Hemya Moran: The Commonlanders present a performative representation of everyday life that often blurs fact and fiction
An interest in archives and vernacular images led Royal College of Art graduate Hemya Moran to pursue a project in which she immersed herself in the lives of her subjects and videotaped her experiences.
After spending anything from a few hours to several days in the company of her subjects – people she came across in her daily life – Moran restaged scenes from the video footage she collected, sometimes suggesting she and her subjects switch roles.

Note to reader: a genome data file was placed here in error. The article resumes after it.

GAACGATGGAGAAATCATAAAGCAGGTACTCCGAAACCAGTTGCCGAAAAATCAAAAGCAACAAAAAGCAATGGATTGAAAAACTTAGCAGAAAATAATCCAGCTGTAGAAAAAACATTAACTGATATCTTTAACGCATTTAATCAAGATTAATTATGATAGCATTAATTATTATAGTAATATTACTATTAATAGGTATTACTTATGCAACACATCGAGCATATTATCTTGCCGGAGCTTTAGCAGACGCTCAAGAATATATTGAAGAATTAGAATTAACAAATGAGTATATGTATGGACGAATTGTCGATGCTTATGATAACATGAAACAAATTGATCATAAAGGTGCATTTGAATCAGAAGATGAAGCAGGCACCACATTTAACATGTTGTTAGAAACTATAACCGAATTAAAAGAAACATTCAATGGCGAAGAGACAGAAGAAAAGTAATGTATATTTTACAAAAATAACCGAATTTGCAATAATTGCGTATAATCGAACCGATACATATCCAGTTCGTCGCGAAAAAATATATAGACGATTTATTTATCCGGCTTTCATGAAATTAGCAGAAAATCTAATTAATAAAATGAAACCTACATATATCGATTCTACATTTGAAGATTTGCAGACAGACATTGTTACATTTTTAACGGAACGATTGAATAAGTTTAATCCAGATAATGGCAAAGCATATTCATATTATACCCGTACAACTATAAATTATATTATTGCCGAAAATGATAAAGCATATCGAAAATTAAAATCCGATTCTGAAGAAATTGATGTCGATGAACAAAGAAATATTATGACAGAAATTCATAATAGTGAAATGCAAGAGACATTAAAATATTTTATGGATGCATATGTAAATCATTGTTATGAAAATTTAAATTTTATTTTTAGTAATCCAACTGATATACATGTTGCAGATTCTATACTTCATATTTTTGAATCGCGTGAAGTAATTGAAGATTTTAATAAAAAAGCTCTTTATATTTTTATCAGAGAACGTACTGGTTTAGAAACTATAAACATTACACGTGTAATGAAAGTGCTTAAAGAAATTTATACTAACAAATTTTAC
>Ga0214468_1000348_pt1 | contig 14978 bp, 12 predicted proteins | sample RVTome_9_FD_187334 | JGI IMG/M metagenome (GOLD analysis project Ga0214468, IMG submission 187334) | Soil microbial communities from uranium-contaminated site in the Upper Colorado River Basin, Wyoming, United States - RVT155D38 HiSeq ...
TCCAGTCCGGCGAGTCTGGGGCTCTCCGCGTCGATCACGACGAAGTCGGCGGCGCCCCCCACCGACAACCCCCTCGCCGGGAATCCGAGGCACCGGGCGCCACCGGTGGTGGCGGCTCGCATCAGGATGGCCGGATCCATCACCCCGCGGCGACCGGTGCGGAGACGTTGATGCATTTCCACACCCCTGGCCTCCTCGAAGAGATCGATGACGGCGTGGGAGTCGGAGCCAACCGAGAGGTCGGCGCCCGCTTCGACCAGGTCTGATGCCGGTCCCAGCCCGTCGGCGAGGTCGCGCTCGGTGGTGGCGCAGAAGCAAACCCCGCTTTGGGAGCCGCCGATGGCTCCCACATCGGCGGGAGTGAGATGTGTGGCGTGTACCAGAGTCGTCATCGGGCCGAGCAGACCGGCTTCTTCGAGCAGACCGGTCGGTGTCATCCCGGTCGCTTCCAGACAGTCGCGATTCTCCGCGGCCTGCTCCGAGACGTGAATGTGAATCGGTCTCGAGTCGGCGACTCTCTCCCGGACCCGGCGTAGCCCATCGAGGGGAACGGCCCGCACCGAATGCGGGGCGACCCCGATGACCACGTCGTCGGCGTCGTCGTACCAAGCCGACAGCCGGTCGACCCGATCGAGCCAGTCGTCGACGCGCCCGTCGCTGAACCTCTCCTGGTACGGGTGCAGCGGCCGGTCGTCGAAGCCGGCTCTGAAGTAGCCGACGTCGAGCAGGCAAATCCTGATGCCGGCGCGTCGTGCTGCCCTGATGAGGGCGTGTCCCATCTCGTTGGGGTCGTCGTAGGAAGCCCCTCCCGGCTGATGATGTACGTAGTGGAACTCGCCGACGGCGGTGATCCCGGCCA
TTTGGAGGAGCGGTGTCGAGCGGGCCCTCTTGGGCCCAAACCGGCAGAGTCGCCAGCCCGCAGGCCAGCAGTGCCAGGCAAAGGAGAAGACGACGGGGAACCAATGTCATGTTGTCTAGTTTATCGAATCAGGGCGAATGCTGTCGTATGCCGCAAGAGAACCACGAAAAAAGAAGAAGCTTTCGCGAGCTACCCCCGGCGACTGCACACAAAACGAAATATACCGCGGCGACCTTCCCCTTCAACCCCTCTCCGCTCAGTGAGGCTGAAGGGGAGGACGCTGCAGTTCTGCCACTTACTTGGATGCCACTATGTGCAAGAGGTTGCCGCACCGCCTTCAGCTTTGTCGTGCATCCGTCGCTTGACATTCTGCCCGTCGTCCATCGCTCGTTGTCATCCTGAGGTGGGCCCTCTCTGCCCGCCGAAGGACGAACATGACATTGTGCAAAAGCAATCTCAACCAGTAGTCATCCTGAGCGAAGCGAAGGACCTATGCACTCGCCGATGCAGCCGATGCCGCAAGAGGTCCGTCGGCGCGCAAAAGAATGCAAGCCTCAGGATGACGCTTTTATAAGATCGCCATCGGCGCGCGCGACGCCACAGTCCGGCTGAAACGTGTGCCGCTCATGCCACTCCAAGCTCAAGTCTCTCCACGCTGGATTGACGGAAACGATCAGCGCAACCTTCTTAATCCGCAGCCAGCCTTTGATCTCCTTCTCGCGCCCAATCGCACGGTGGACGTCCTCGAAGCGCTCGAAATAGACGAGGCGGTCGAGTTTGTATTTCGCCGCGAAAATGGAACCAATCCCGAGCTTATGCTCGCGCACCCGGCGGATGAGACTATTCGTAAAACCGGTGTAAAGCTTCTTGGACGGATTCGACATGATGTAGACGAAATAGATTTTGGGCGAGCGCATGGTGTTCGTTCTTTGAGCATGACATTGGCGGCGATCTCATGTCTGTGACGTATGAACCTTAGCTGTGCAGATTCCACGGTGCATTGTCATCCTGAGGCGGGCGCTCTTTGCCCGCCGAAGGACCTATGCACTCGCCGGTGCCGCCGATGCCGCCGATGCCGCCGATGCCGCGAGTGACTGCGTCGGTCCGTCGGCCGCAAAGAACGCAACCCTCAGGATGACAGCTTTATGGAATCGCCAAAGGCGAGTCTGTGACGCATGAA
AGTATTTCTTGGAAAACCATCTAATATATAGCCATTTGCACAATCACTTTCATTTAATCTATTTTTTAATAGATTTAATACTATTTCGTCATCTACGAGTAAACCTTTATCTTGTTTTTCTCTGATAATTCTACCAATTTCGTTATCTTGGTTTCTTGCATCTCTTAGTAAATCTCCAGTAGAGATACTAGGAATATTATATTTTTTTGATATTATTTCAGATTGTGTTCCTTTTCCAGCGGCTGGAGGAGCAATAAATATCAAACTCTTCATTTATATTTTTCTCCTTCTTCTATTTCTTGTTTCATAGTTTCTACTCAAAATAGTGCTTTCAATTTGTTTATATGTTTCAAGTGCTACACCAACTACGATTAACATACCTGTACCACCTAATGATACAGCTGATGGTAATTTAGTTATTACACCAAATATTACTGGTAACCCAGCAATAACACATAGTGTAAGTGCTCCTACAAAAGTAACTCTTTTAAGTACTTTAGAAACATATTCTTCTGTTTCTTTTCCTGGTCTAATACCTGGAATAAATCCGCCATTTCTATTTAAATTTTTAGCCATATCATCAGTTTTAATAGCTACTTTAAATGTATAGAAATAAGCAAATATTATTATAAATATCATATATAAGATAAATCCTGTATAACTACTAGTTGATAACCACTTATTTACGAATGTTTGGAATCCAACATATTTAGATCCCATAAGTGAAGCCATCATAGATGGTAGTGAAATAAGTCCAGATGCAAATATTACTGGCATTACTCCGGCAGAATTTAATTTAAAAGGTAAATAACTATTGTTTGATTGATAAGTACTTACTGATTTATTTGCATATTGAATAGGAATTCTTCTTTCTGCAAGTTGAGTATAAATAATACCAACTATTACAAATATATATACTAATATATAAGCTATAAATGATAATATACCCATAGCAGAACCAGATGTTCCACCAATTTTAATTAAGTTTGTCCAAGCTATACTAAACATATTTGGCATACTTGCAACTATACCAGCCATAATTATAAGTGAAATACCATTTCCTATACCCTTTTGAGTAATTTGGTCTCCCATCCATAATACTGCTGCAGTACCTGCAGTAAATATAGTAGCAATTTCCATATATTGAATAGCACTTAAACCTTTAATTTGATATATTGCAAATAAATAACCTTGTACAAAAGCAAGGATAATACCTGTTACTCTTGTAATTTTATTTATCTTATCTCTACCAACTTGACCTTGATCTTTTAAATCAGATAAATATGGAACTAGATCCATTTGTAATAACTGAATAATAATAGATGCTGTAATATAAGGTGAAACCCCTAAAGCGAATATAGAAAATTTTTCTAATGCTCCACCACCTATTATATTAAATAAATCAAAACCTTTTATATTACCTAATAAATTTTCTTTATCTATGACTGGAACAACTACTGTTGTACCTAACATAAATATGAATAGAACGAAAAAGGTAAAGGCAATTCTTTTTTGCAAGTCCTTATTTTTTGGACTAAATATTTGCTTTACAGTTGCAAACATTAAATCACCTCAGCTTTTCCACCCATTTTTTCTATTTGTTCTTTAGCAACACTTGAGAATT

“I tried to re-enact intimate moments that occurred spontaneously during our mutual encounter,” she says of The Commonlanders, which features both the restaged images she made, and stills from the video footage. “Through fictive and documentary visual sources I extract what I perceive as images of idealised intimacy.”
The work touches on the private and public nature of digital images, which are sometimes blurred, and issues of intimacy and authenticity. “In each of these captured encounters lies a tension between existing romantic imagery, reality and re-enactment,” says Moran. “As my photographs go on to have a life of their own, they are incorporated into an online bank of images, which further complicates their slippery relationship with reality.”
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